Forests Newsroom

Child labor, orangutans and Thin Mints: Two renegade Girl Scouts raise questions about palm oil used in popular cookies

Girl Scouts Rhiannon Tomtishen, left, and Madison Vorva, both of Ann Arbor, have been campaigning to raise awareness of the human and environmental impact of the organization's famous cookies.

“Kids should not have to choose between selling cookies and getting to camp or choosing rainforest deforestation and orangutan extinction. There are links to slave labor as well,” Vorva said. “There should be no human rights abuses occurring in Girl Scout cookies either.”

AnnArbor.com
Sunday, April 24, 2011

Do Girl Scout Cookies Harm the Environment? Renegade Scouts Fight Against Palm Oil Ingredient

Girl Scout cookie lovers, beware. Because of palm oil, a key ingredient, those delicious and addictive treats may not be as innocent as they seem. Not only is the ingredient linked to child labor in Indonesia, but it also allegedly contributes to rainforest deforestation. But now two renegade girl scouts are lobbying the Girl Scouts of America to remove the ingredient from the cookies.

Time Newsfeed
Thursday, May 5, 2011

Four Arrested at Disney’s Burbank Headquarters in Dramatic Protest Over Rainforest Destruction

Release Date: 
Wednesday, May 18, 2011

For hi-res photos of the protest and arrest, visit ran.org/disneyphotos.

Rainforest Action Network Finds Disney Tied to Forest Destruction and Endangered Tiger Loss

Release Date: 
Wednesday, May 18, 2011

High-resolution photos available at ran.org/disneyphotos.

Statement in Solidarity with Long Teran Kenan Community in Indonesia

Release Date: 
Wednesday, April 6, 2011

San Francisco, CA - Responding to a land dispute grievance filed by the Indigenous community of Long Teran Kenan and allies including Rainforest Action Network, against palm oil giant IOI Group, the Roundtable for Sustainable Palm Oil (RSPO) has ruled that IOI is in breach of the RSPO Code of Conduct. The decision is available in its entirety here:

Girl Scouts: Cookies Cut Down Rainforests

Release Date: 
Monday, March 21, 2011

Contacts:
Laurel Sutherlin, 415.246.0161
Ashley Schaeffer, 707.391.8208

Girl Scouts available for interviews upon request.

Rainforest Action Network Calls on Lead Palm Oil, Pulp and Paper Consumers to Support Indonesian Moratorium on Forest Destruction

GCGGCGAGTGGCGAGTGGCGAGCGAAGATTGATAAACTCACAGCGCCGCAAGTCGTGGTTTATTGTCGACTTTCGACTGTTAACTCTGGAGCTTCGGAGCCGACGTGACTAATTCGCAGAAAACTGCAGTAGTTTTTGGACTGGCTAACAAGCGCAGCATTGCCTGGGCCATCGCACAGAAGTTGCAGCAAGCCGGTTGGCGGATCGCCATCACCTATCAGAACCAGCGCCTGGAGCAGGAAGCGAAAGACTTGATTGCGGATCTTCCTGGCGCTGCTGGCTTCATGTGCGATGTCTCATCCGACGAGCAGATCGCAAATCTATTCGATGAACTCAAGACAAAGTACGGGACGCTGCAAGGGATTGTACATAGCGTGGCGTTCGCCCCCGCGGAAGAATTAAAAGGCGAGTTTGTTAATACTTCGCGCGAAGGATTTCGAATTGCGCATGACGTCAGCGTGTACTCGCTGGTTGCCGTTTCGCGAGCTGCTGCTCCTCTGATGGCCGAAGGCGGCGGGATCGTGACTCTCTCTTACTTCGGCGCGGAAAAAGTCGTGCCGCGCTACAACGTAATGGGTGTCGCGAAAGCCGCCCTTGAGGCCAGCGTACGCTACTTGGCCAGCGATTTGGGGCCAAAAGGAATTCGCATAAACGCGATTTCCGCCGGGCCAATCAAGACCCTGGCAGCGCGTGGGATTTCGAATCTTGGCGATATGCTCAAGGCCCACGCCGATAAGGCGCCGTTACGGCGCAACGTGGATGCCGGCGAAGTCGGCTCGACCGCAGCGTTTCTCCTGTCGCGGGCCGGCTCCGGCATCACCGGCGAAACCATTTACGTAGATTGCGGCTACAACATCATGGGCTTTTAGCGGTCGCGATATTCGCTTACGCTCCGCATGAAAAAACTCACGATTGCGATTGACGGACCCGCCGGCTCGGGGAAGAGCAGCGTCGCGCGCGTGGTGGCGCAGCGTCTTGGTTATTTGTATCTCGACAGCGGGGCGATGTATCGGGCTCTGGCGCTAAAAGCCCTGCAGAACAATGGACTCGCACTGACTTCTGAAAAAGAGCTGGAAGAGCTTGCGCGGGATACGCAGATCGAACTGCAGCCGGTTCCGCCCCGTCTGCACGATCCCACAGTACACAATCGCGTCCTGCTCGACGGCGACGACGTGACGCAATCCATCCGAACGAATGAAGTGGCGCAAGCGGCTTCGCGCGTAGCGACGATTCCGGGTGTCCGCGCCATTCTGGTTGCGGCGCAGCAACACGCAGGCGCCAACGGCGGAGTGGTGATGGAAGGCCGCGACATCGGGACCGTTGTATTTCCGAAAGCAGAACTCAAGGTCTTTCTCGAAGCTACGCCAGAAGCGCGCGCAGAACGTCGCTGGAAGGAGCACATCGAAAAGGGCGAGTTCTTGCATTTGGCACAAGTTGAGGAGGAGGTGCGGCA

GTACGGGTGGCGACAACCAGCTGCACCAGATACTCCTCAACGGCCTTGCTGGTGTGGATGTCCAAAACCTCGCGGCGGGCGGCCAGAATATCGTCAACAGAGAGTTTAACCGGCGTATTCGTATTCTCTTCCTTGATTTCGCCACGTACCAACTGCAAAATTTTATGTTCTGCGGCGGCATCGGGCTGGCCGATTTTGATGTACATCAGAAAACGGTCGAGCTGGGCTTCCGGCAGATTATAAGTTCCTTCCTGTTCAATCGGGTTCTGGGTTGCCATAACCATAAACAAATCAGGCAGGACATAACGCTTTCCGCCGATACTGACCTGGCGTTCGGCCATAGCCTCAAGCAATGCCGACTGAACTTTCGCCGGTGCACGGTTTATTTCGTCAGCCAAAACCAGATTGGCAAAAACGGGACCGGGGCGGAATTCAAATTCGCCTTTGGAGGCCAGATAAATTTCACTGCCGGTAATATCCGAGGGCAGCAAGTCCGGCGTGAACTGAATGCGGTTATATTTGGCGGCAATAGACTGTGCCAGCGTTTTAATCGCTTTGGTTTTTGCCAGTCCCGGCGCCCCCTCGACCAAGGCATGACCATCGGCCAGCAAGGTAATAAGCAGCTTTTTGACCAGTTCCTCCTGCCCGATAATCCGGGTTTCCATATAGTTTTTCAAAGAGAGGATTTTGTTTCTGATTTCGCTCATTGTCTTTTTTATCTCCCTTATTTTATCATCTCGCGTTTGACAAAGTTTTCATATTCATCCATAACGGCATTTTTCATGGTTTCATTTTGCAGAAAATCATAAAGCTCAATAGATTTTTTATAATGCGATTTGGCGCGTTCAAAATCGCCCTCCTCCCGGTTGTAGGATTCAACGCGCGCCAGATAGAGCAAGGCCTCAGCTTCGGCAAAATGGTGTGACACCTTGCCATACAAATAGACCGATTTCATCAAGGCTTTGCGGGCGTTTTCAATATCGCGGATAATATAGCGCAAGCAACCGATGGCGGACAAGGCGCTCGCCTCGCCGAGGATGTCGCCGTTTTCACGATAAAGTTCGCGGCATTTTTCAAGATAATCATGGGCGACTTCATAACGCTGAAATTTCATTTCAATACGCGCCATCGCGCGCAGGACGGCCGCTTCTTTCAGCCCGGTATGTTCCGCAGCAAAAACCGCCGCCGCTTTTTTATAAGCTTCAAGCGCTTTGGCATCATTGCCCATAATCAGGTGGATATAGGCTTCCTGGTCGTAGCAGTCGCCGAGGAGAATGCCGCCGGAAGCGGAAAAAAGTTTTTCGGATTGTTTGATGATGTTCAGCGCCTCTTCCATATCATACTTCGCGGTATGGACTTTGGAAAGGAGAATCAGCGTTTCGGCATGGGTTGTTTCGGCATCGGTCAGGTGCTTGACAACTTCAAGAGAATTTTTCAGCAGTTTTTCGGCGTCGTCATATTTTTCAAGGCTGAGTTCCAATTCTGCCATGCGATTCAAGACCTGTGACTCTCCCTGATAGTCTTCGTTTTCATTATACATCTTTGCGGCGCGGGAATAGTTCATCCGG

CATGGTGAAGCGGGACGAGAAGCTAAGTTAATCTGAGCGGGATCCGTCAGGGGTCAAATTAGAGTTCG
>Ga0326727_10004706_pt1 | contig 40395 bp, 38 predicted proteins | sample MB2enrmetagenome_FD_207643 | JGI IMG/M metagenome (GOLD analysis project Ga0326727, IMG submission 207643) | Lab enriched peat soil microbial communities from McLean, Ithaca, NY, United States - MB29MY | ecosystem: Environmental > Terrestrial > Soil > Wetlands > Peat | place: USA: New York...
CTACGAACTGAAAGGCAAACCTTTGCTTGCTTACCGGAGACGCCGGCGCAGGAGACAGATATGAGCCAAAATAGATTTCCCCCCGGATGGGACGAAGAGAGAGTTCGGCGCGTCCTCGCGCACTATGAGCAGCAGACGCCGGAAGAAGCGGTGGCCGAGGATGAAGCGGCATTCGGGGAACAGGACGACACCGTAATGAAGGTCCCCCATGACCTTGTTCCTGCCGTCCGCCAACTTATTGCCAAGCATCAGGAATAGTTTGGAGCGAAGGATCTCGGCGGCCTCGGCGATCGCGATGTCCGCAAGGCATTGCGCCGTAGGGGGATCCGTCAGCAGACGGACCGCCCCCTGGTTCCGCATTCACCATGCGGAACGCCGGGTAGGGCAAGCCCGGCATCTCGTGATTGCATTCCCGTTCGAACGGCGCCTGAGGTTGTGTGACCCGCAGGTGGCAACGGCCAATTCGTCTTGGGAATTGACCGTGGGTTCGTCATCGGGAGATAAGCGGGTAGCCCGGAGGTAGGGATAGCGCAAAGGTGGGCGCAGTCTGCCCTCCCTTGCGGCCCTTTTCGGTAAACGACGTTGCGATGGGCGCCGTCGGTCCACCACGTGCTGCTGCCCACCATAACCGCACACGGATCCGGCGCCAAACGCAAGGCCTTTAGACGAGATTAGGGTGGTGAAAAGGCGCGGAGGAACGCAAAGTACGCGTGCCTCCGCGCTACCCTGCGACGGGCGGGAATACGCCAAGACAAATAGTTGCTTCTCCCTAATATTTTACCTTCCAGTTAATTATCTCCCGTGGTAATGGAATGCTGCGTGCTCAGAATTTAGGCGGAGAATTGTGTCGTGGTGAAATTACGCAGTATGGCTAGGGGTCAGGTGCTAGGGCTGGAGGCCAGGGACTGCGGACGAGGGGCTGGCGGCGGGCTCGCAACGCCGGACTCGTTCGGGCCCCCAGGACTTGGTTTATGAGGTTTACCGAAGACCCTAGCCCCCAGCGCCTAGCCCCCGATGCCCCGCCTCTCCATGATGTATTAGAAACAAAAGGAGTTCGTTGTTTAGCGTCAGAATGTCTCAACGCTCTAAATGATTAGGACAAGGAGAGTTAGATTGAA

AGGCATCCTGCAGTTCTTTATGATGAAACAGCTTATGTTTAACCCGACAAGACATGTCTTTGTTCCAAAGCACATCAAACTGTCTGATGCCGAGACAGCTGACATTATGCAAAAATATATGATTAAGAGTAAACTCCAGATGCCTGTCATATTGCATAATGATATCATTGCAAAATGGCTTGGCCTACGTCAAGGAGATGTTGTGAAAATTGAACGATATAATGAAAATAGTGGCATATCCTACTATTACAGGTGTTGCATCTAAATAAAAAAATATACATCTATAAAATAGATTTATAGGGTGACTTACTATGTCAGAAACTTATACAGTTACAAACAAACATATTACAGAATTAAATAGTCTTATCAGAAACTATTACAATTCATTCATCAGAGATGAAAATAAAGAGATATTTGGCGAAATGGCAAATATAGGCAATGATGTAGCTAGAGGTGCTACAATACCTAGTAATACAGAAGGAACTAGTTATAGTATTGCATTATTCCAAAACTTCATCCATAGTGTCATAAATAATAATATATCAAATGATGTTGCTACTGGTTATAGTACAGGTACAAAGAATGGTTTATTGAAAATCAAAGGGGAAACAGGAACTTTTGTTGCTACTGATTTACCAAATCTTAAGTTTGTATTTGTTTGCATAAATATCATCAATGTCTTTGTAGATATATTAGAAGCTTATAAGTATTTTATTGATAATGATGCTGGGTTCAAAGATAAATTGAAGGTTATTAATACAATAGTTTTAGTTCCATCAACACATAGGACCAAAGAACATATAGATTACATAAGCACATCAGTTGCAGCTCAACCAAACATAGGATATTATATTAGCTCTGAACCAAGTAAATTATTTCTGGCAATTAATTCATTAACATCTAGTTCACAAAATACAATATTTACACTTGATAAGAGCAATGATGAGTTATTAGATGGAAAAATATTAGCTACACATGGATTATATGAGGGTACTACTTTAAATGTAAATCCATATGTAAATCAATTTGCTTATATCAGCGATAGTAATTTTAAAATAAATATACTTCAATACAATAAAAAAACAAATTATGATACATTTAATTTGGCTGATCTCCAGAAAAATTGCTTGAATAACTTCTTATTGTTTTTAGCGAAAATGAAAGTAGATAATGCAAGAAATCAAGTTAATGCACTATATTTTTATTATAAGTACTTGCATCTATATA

Release Date: 
Thursday, March 3, 2011

San Francisco, CA—Days before the President of Indonesia is expected to sign a moratorium on the expansion of logging on new pulp, paper and palm oil concessions, Rainforest Action Network (RAN) has warned leading consumer companies and investors of potential shortcomings in the moratorium. A Briefing Note about the moratorium was sent to almost 100 companies including Bank of America, General Mills, Target, Staples, Gucci Group, Office Depot, Scholastic, Levi’s, Safeway, and other leading brands.
 

New Report Shows Publishing Industry Trend to Protect Rainforests; Two Leading Publishers Receive Failing Grades

Release Date: 
Thursday, November 18, 2010

San Francisco – Eleven of the nation’s largest children’s book publishers are receiving grades on their roles in rainforest protection today. In a new report and consumer guide released by the Rainforest Action Network (RAN), “Rainforest-Safe Kids' Books: How Do Publishers Stack Up?” leading book publishers are being ranked based on their paper policies and purchasing practices.

Make Black Friday Green, by keeping the trees in mind this year

Release Date: 
Thursday, November 18, 2010

San Francisco – In time for Black Friday, the biggest shopping day of the year, Rainforest Action Network (RAN) wants to help consumers make better choices about the books they buy this holiday season. A report and consumer guide released by the group called, “Rainforest-Safe Kids' Books: How Do Publishers Stack Up?” finds that publishers of popular kids’ books including Where the Wild Things Are and Baby Einstein are using paper linked to Indonesian rainforest destruction and global warming.

General Mills Ditches Dirty Palm Oil

Sinar Mas, the now notorious purveyor of palm oil, just lost another customer.

Fast Company
Thursday, September 23, 2010